Six paintings, depicting aspects of health and wellbeing, were created as part of the Making Two Worlds Work project, for use by local health and community agencies across north-east Victoria to welcome Aboriginal clients and families.

Local agencies are encouraged to use these images when designing written or visual information for Aboriginal clients/communities, or to seek out local artwork from the specific area in which the agency works. Also available from WHGNE is a DVD, featuring Karin McMillan, who explains the importance of art in Aboriginal communities.

Mental and Spiritual Health belongs to all of us.

People attending a community event for Mental Health Week in Wodonga in 2006 were invited to put their hand print on the painting to create the background. That same week community members attending a local mental health awareness gathering developed small artworks symbolizing spiritual and emotional health.  Other artwworks were designed by families attending a parenting program. The border and design of the painting was then completed by Mungabareena community members.

The eye of health is in the hand of the beholder, seen by the beauty and culture which surrounds us.

The visual images were created by an Aboriginal parenting group and their children. The images represent taking care of your body both inside and out. The flowers surrounding the images represent blossoming health.

We don’t know unless you tell us. You’re not alone, we can help.

The centre circle represents place or home and the wonky shape that surrounds it represents when it goes out of whack for one reason or another. The animal tracks symbolise travel and transport. The arches represent people who, at times, feel very isolated. The circles represent communities.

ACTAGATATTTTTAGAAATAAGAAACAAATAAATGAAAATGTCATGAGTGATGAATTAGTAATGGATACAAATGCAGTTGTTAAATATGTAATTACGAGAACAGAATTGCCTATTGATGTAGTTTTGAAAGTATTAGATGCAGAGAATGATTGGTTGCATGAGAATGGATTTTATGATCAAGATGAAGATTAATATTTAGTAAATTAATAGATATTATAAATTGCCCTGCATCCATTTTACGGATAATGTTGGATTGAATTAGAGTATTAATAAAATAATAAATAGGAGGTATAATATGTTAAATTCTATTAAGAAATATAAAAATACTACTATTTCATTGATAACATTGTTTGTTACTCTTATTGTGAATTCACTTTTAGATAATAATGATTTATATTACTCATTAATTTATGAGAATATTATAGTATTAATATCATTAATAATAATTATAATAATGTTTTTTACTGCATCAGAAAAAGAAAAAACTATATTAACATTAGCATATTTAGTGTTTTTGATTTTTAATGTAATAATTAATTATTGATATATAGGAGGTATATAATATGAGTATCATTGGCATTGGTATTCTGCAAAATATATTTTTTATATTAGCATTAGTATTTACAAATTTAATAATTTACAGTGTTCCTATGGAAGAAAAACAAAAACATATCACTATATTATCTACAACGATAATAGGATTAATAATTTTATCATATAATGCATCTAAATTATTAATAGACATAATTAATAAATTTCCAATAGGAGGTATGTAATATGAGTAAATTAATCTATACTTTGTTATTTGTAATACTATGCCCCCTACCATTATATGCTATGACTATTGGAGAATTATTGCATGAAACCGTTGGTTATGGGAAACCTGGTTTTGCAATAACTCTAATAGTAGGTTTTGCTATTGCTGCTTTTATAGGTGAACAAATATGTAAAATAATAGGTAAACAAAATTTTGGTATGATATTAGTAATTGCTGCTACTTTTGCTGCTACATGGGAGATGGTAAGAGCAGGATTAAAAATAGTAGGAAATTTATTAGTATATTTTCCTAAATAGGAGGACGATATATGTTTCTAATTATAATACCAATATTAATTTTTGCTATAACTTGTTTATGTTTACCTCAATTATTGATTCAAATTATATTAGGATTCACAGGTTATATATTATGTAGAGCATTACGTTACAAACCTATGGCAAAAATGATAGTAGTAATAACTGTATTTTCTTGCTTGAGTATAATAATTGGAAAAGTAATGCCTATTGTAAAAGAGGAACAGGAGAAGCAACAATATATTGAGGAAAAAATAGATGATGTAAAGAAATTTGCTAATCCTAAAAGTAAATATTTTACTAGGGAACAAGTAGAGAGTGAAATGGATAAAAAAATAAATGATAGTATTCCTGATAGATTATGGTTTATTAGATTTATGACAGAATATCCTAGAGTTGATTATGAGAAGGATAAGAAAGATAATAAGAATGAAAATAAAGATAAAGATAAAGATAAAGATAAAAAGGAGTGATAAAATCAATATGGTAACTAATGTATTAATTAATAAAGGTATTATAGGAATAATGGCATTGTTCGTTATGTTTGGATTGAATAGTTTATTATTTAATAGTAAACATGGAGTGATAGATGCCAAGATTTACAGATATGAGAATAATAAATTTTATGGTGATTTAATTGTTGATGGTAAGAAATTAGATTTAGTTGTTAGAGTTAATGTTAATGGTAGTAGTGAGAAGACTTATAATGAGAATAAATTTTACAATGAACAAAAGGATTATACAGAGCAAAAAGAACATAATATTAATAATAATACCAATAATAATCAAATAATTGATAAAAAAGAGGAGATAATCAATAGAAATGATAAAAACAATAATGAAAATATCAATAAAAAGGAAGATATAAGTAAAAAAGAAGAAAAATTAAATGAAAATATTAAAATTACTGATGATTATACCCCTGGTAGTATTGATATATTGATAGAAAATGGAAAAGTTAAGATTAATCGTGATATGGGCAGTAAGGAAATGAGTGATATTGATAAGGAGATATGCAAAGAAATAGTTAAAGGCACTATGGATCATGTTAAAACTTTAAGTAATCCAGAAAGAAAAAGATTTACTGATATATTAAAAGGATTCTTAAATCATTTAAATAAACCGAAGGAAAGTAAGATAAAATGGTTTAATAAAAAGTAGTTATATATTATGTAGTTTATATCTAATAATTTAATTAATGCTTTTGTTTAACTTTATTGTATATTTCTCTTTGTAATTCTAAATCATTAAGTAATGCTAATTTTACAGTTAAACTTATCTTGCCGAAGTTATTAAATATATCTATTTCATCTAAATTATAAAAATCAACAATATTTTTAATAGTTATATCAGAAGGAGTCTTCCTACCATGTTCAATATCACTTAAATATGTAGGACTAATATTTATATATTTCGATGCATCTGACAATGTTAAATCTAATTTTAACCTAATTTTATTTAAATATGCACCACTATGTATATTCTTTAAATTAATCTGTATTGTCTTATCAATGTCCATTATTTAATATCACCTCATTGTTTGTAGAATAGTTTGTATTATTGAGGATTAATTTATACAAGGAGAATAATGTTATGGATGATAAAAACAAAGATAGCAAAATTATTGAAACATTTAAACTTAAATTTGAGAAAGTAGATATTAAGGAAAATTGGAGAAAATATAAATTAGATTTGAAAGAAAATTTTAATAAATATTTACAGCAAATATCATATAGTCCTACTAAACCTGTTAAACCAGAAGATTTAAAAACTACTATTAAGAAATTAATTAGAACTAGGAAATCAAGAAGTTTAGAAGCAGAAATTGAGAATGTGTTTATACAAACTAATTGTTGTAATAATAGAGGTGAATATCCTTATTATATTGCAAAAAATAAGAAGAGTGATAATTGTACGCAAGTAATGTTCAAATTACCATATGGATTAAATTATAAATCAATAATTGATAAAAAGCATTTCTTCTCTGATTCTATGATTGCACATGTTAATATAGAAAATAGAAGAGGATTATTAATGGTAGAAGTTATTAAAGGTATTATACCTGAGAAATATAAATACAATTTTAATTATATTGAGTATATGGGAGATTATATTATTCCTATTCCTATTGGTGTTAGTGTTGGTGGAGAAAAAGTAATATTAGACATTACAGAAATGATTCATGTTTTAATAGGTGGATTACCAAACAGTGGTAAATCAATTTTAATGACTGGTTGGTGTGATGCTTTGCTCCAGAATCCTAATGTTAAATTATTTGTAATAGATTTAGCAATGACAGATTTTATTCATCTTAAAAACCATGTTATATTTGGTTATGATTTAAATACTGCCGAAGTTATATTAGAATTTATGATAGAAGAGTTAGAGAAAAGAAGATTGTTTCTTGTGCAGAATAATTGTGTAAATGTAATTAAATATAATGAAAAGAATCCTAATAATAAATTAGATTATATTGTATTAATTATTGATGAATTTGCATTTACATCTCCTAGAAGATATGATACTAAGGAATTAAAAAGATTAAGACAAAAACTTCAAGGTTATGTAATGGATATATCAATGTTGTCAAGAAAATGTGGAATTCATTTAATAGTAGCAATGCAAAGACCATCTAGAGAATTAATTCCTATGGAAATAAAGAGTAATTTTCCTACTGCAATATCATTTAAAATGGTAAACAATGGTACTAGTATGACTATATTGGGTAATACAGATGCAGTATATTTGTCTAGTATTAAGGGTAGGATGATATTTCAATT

Make your support for Aboriginal communities a reality – genuine and true.

Workers attending a 2006 forum about equity, culture and inclusion were invited to contribute their handprints to the poster. The artwork was then developed by an Aboriginal elder. The middle circle represents meetings and gatherings of health and community agencies. The outer circles symbolises different organisations and individuals working collaboratively to advance health and wellbeing in our area. The lines signify the many links and networks.

Strength in identity carries you through.

The suns and the moons represent many days of culture. The smaller inner circles signify other Aboriginal communities. The centre circle represents our community in which we live and the leaves symbolise a healthy community. The circle with the snake represents dreamtime and spirit. The two arches symbolise Aboriginal people strong in their identity. The two arches symbolise Aboriginal people strong in their identity. The wavy dots in the circle represent water needed for survival and the plant depicts health and growth.

Family and kinship. It’s in the heart, constant and strong. Young people need to know where they belong.

The centre arch is the self, surrounded by family represented by the four outer arches. The circles surrounding arches symbolise support provided by Mungabareena to Aboriginal families and individuals. The outer circles signify the local generalist services and their networks. This is to remind us that generalist services need to seek Aboriginal advice to work in partnership and we, as Aboriginal people, sometimes need to seek outside support for harmony and health enhancement.

Find more Making Two Worlds Work resources here.